Under the new laws, health care surrogate may also access the patient’s private health care information even though the patient still has the capacity, which will be very helpful for families in emergency situations. Importantly, however, when the patient is still lucid and has the capacity, the health care surrogate cannot override the patient’s wishes. Therefore, an individual with capacity may remove a surrogate who is not acting in line with his or her interests or expressed wishes.

The changes to Florida’s laws made two more significant improvements. 

First, they made clear that a resident can in the same health care surrogate designation nominate an alternate health care surrogate. The advantage of having an alternate already named is time: if your primary surrogate is unwilling, unable, or is not reasonably available to perform the duties of that role when the surrogate becomes needed, then the alternate is already named and designated to take the primary’s place. 

Second, the new law outlines the ability of parents to name health care surrogates for their minor children, which can be extremely useful in situations where the parents or legal guardians could not be timely reached by a medical provider. Imagine, for example, a situation where parents are traveling without their children or where minor children are traveling with other adults. This law gives parents a way to empower whoever is watching the minors with written authority to make health care decisions in case a minor child gets injured or falls ill while in their care.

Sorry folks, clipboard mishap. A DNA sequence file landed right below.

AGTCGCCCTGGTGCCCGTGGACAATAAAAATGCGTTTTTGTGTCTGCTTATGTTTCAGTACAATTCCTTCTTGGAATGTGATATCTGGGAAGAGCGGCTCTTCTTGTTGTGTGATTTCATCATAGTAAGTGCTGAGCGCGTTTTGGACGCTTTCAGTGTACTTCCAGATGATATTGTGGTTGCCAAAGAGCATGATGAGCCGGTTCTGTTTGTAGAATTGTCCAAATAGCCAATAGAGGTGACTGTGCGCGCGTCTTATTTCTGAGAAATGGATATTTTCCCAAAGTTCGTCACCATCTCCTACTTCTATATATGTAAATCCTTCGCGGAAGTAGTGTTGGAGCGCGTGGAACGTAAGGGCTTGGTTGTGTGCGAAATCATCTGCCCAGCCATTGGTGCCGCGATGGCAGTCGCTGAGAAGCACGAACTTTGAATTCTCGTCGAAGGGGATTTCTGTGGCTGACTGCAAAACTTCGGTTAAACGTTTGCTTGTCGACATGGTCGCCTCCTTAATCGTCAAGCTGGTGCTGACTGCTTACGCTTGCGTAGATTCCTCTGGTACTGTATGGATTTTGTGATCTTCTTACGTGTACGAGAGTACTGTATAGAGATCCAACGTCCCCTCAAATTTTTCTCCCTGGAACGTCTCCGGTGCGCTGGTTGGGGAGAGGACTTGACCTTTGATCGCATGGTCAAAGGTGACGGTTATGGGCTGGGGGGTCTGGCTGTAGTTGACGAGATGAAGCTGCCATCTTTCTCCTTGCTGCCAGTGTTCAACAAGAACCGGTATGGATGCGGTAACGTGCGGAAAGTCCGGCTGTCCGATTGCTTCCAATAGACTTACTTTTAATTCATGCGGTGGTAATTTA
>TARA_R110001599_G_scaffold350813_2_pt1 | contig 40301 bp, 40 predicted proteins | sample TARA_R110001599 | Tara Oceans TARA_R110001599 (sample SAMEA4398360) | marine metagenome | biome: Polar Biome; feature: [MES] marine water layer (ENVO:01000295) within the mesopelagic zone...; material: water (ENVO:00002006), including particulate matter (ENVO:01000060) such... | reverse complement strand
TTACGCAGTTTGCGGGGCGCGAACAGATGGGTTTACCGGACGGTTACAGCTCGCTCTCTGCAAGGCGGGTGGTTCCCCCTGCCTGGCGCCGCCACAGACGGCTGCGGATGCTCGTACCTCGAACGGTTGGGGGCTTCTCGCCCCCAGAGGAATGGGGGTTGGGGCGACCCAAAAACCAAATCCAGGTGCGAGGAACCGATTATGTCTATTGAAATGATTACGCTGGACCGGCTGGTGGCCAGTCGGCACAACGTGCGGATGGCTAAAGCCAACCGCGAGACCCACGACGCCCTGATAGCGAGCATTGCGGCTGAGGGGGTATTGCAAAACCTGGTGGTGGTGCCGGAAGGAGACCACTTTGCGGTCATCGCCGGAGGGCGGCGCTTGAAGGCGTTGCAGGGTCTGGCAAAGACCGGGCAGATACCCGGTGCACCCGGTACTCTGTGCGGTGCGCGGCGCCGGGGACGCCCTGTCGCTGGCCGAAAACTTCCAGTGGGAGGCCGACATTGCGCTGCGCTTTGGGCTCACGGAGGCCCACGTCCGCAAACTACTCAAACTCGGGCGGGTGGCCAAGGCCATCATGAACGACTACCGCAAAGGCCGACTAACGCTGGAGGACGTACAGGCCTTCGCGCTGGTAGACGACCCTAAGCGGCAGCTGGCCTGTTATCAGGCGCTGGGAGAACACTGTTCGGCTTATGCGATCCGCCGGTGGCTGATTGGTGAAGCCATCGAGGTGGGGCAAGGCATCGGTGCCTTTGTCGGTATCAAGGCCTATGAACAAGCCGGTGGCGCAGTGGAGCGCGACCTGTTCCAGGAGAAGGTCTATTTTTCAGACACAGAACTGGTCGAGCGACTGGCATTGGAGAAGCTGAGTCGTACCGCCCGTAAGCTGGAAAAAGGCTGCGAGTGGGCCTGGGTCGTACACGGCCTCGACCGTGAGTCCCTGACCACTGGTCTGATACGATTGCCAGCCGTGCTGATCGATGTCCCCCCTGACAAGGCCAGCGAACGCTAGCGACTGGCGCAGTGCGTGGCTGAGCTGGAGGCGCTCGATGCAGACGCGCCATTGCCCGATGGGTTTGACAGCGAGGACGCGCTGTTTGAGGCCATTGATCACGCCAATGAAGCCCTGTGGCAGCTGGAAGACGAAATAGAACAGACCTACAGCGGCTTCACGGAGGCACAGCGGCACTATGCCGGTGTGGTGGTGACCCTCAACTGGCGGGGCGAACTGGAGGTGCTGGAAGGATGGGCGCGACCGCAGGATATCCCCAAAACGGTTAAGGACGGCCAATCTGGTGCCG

Is There a Difference Between a Health Care Surrogate and Living Will?

Yes, there is a difference. Where the health care surrogate designation names the person to make health care decisions on your behalf, the living will thoroughly outline all of your wishes that the medical staff should follow while you are incapacitated. What extraordinary medical treatments and life-saving care should and should not be administered? For example, should doctors use intravenous feeding tubes to provide nutrients and fluids to you in the event that you are close to death or are comatose? What are your preferences regarding palliative care? These details and more are properly set forth in a living will to help medical staff understand your wishes should you become unable to communicate them at some point.

Taken together, a designation of health care surrogate and a living will make up advance directives in Florida.

Considering all the pitfalls and unknowns that come from not having an advance directive, we encourage you to come in and meet with the estate planning attorneys of Doane & Doane. We will walk you through all the considerations and intricacies of designating a health care surrogate. Should you already have a designation of health care surrogate, we will gladly review your existing document based on the revised legislation and discuss with you any changes you might want to consider making to the designation.

Let Doane & Doane, P.A., help you understand the question: What is a health care surrogate? You can reach us at 561-656-0200. Call us today.